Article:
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Virtual Box Questions


abferm
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Hello I have Virtual Box running on an XP host and have a couple questions.

1) My VMs run slow, and I was wondering if there is any way to create virtual RAM for use with Virtual Box.

2) I hate starting a VM just to access a couple files, so I was wondering if there is a free, easy to use tool out there for mounting VDI files on XP.

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How much RAM does your computer have? You can specify how much RAM a VM can use in the VMs settings.

Accessing virtual disks without a VM: http://forums.virtualbox.org/viewtopic.php?t=4748

My computer has 2GB of RAM shared with the integrated video card. I haven't really messed with the RAM settings on the VMs, and I can do that, but I would like to have a way to create some sort of virtual RAM.

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Well, computer do use virtual RAM, it's quite an old concept. It basically consist of swapping memory contents to the hard disk then back to memory when it is needed. This is incredibly slow and most virtual machine software will not allow the VMs memory to be swapped out for this very reason (well, it can't disallow it, but if it detects your system is out of memory, it won't let you start a new virtual machine).

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I think you need to find out whether your current computer specs, can allow you to increase the physical ram.

Secondly to give you an idea, My current computer has 8gb of ram and I am always running x2 VMs, each one of them with at least 1.5/2 gigs of ram.

So if you want to allow more memory to be allocated to the VMs, you will need to upgram you computer's ram.

Hope this helps

Regards,

Infiltrator

Edited by Infiltrator
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Hello I have Virtual Box running on an XP host and have a couple questions.

1) My VMs run slow, and I was wondering if there is any way to create virtual RAM for use with Virtual Box.

2) I hate starting a VM just to access a couple files, so I was wondering if there is a free, easy to use tool out there for mounting VDI files on XP.

You need much more ram. What type of CPU do you have? Some CPUs support an extended instruction set for virtualization, those CPUs are much faster.

Here is a way to think about it, how fast is your computer normally? Now cut that in half when you load up your virtual machine because it is sharing your resources. Is that about the speed your VM is running at?

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Here is a way to think about it, how fast is your computer normally? Now cut that in half when you load up your virtual machine because it is sharing your resources. Is that about the speed your VM is running at?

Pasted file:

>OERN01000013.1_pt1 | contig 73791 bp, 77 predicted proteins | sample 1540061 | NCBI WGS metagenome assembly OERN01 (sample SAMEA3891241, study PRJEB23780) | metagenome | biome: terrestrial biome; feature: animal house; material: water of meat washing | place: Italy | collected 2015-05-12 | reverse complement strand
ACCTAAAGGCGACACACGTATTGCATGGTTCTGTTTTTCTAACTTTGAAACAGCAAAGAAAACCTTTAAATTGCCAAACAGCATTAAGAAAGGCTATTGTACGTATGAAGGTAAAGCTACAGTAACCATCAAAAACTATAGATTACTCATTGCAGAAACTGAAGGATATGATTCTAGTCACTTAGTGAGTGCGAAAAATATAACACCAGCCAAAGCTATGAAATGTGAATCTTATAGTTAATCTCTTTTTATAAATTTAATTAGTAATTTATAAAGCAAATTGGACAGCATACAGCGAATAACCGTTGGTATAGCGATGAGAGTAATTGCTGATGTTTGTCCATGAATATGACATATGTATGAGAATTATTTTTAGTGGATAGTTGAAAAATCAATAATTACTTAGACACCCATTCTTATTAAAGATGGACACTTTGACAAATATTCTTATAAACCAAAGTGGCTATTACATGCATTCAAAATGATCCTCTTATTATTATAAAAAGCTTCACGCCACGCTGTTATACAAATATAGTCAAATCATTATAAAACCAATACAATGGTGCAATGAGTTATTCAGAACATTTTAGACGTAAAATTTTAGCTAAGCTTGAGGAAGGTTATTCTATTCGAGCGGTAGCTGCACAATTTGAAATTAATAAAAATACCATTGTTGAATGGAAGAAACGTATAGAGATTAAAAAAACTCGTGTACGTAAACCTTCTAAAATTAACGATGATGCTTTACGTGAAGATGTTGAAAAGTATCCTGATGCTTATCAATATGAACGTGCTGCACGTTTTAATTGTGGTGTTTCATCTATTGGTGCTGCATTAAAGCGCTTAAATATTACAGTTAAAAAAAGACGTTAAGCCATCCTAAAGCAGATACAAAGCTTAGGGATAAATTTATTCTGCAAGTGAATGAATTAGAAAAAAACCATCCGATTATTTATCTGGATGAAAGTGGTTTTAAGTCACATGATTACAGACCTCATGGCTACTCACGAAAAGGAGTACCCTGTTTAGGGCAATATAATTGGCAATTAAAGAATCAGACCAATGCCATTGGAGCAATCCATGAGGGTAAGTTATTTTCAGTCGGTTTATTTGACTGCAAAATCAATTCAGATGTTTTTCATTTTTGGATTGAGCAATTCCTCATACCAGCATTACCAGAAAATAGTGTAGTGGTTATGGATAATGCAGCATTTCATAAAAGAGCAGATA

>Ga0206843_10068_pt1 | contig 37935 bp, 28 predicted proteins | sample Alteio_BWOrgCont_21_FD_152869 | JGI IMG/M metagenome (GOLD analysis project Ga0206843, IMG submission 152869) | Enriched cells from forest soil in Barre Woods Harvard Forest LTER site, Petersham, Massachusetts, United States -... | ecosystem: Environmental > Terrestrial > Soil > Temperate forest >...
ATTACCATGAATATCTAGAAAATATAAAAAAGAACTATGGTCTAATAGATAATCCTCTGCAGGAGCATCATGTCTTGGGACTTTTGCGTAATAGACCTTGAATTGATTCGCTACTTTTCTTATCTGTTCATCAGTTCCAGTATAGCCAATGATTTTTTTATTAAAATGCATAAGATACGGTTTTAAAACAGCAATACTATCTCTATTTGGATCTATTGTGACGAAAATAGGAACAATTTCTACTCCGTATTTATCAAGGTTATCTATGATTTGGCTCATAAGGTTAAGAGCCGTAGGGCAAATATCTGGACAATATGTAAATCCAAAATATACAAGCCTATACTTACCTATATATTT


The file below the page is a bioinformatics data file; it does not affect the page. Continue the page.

That's not quite right. The host has priority, if the host wants to use all the CPU, it will and the VM will go extremely slow. If the guest wants to use the CPU while the host is also using it, the guest will, more or less, have to wait for the host to finish. If the host is not doing any thing, the guest will run at, more or less, full speed.

Dule core processor is essential for running virtual machines (even one, the more cores the better really).

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I've tried running 4+ VMs on a dual core system and it brings the VMs to a standstill practically. Host OS is bogged down, but still usable.

But yah, more RAM and a upgraded CPU would probably work wonders.

Sidenote: I am able to run one VM on my 1.66Ghz Atom netbook with 2GB of RAM. The VM has 512MB of RAM allocated and runs "ok" a bit sluggish since it's a single core Atom, but it runs (and I am surprised it runs).

Edited by Charles
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That's not quite right. The host has priority, if the host wants to use all the CPU, it will and the VM will go extremely slow. If the guest wants to use the CPU while the host is also using it, the guest will, more or less, have to wait for the host to finish. If the host is not doing any thing, the guest will run at, more or less, full speed.

Dule core processor is essential for running virtual machines (even one, the more cores the better really).

You are correct, but for someone who is new to virtualization I don't think my explanation is a bad way to get a grasp on how fast your VMs could potentially run in their best case scenerio. Which is to say your VM will never run as fast or faster than your host machine, but it will always run slower than your host. If he is on a machine where memory is shared with the video card, I doubt he has a beefy CPU. In that case I wouldn't expect a VM to run at more than half the hosts power and that is probably the best case for him.

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I've been looking into more RAM and maybe a quad-core processor down the line. I have a dual core so I think RAM is my main problem. I've only tried running one VM at a time.

Could anyone help with the question about mounting the vdi files as drives on the host. WinMount will do it, but I was looking for something free.

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I've been looking into more RAM and maybe a quad-core processor down the line. I have a dual core so I think RAM is my main problem. I've only tried running one VM at a time.

Could anyone help with the question about mounting the vdi files as drives on the host. WinMount will do it, but I was looking for something free.

If you are trying to recond VM sessions, you can use VMware WorkStation to do that for you, but the only problem is that VMware products are not freeware.

Edited by Infiltrator
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